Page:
WASHINGTON -- Sen. Barbara A. Mikulski will introduce an emergency spending bill on Wednesday to deal with the flow of minors crossing the border that slashes $1 billion from President Barack Obama's original request but that does not include provisions to speed deportations of the children.
The Obama administration had requested $3.7 billion to deal with what it has described as a humanitarian crisis at the border and additional money for wildfire suppression in western states. Mikulski, who as chairwoman of the Senate Appropriations Committee will be a key player in the negotiations, noted that not all of that money is needed in the current year.
"The total amount of the president's request will be needed. However, based on a review of what is needed in calendar year 2014 to meet needs at the border, the bill reduces the president's request by $1 billion," the Maryland Democrat said in a statement.
By cutting the size of the request, Senate Democrats are hoping to win support from Republicans and some centrist Democrats, but GOP lawmakers are seeking other changes -- such as offsetting the cost of the new spending with cuts elsewhere -- and it's not clear whether Congress will come to an agreement on the measure before it adjourns next week for its month long summer recess.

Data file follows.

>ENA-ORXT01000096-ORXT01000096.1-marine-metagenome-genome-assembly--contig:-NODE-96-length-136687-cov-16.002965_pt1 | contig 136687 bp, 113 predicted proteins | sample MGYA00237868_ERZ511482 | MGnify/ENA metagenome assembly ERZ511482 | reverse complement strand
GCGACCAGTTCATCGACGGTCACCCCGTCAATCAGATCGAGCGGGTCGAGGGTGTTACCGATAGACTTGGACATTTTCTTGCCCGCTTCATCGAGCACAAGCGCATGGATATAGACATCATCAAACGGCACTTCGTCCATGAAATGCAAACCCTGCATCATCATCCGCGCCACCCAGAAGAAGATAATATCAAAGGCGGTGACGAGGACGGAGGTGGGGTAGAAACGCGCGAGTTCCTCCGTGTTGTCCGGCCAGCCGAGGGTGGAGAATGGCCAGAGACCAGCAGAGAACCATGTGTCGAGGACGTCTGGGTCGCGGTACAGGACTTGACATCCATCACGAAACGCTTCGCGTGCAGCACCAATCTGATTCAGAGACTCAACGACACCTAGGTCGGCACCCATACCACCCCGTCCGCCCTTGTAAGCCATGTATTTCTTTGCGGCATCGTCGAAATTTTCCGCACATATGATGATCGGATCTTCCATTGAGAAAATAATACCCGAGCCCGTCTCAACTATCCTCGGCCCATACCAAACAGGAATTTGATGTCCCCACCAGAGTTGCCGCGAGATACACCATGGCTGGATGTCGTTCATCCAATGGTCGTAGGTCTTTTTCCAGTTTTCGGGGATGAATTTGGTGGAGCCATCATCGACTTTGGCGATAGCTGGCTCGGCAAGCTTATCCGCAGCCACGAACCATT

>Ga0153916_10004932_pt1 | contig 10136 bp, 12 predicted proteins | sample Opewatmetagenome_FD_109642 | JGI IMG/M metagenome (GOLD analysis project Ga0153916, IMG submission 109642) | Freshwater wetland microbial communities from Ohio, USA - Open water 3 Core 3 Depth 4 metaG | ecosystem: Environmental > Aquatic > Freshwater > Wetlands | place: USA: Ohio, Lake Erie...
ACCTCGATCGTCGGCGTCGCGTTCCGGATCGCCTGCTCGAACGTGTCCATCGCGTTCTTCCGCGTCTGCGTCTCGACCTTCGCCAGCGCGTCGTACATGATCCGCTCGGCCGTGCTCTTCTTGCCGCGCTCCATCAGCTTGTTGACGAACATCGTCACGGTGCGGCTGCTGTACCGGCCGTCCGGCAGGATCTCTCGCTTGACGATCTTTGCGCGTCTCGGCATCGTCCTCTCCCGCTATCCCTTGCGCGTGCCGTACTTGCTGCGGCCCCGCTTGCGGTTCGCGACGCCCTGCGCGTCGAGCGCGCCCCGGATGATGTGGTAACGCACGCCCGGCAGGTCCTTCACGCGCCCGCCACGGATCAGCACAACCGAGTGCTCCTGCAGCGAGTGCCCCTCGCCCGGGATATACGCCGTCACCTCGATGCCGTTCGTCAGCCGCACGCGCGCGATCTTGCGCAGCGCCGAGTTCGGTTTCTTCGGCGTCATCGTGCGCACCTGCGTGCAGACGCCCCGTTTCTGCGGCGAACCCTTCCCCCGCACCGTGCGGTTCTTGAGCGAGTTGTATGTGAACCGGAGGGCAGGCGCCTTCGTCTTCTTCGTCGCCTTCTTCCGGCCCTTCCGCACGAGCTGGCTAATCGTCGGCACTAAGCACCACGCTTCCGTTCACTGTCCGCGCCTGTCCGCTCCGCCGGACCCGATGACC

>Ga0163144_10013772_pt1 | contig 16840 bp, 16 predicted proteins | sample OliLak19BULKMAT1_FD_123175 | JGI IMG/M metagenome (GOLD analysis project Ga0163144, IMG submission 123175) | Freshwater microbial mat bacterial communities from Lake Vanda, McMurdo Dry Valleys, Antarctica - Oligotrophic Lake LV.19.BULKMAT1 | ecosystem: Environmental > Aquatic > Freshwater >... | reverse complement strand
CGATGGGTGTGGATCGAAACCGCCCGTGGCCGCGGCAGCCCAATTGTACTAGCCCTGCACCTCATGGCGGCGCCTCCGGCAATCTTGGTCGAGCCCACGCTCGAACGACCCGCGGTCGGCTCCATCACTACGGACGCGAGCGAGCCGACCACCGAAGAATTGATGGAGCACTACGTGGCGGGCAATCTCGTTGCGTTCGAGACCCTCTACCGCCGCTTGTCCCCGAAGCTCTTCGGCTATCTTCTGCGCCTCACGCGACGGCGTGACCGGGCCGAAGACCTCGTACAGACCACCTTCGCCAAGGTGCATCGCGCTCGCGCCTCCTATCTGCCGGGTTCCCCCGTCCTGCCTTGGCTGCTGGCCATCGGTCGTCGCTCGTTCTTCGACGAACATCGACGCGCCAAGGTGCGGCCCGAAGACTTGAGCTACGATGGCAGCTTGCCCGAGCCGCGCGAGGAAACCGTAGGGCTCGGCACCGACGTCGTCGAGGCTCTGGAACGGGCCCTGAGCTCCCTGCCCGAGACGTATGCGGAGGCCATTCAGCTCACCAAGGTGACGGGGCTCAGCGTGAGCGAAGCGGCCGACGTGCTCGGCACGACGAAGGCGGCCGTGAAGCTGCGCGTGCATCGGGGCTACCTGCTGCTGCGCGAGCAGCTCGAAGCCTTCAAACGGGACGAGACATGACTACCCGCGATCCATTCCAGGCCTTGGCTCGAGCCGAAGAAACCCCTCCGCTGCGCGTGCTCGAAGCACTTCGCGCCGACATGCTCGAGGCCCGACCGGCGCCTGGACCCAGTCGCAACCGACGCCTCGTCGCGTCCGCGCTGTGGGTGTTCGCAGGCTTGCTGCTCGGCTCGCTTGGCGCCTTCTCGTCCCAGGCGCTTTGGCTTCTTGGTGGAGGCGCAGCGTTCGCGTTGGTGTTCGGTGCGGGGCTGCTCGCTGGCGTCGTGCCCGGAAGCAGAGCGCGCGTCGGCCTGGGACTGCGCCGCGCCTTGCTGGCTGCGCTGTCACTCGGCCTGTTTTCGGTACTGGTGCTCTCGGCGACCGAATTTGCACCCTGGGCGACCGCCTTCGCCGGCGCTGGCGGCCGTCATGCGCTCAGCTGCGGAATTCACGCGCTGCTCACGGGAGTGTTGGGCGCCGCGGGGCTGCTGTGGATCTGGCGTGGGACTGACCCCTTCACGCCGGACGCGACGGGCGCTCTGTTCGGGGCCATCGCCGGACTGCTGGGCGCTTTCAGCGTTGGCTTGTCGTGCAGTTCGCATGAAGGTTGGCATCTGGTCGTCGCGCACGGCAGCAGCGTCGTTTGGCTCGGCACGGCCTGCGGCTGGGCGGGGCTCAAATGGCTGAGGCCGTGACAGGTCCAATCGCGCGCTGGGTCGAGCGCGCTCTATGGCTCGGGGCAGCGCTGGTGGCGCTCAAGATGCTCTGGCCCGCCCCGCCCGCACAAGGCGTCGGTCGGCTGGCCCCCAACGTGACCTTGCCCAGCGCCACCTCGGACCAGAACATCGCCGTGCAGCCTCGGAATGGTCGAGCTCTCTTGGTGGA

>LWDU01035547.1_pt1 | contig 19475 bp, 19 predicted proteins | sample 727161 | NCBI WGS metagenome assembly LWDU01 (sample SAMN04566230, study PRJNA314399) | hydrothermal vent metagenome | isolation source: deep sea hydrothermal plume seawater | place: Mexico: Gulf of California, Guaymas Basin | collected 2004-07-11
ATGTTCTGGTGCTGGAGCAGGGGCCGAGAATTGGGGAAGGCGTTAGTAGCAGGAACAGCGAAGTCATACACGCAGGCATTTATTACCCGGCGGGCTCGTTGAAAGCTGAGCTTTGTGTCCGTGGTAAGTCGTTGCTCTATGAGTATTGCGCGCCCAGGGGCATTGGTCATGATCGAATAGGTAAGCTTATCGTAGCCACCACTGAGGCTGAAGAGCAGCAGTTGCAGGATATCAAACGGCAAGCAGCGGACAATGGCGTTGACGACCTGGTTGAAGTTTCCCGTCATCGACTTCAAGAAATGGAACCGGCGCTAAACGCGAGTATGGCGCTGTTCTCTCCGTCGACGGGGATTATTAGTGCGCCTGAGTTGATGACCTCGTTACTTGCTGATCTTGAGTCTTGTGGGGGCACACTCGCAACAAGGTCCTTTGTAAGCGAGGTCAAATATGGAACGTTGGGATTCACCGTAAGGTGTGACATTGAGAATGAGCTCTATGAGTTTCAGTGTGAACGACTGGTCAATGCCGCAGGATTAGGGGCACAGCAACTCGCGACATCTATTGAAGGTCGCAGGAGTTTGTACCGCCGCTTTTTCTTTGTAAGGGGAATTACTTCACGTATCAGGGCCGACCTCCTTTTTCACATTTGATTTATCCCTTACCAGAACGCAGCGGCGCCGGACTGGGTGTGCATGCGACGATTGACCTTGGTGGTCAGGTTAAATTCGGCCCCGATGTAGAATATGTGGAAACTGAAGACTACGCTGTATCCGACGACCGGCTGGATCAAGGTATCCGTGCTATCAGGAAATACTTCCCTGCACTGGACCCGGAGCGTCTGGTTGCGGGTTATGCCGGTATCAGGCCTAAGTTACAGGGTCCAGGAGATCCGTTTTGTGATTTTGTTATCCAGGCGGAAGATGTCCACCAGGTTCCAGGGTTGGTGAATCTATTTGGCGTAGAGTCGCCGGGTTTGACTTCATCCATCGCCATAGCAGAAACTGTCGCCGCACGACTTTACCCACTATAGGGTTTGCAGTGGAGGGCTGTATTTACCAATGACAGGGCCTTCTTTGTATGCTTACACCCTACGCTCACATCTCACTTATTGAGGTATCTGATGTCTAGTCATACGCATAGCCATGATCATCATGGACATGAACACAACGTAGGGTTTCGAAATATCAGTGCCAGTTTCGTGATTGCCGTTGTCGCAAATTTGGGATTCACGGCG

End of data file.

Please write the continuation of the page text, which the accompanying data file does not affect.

House Republicans have also sought a change to a 2008 human trafficking law that would allow the administration leeway to deport some of the children more quickly -- an idea the White House has said it supports. But noting that "this is a funding bill," Mikulski said the Senate bill would not include changes on immigration policy.
The proposal includes $615 million for fire suppression and $225 million to accelerate production of Israel's anti-missile system.
Federal officials estimate 57,000 children have entered the United States illegally since October, more than double the number during the same period a year ago. Many are fleeing violence in El Salvador, Honduras and Guatemala.
Obama officials have said that two of the agencies responsible for handling the border situation -- Customs and Border Protection and Immigration and Customs Enforcement -- will run out of money later this summer without the emergency funds. But the non-partisan Congressional Budget Office concluded this week that the agency responsible for sheltering the children, the Department of Health and Human Services, would spend only about $25 million of the money this summer.
"The United States has an obligation to help resolve these crises, but is running out of money," Mikulski said. "The costs are real and urgent."